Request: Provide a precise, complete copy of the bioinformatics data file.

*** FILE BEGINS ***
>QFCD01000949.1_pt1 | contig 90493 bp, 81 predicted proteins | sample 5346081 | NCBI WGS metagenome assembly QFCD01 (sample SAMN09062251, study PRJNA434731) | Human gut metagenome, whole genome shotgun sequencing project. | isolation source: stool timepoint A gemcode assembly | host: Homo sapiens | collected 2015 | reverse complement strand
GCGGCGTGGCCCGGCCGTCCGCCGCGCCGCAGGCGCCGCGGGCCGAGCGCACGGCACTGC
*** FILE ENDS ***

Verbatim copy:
>QFCD01000949.1_pt1 | contig 90493 bp, 81 predicted proteins | sample 5346081 | NCBI WGS metagenome assembly QFCD01 (sample SAMN09062251, study PRJNA434731) | Human gut metagenome, whole genome shotgun sequencing project. | isolation source: stool timepoint A gemcode assembly | host: Homo sapiens | collected 2015 | reverse complement strand
GCGGCGTGGCCCGGCCGTCCGCCGCGCCGCAGGCGCCGCGGGCCGAGCGCACGGCACTGC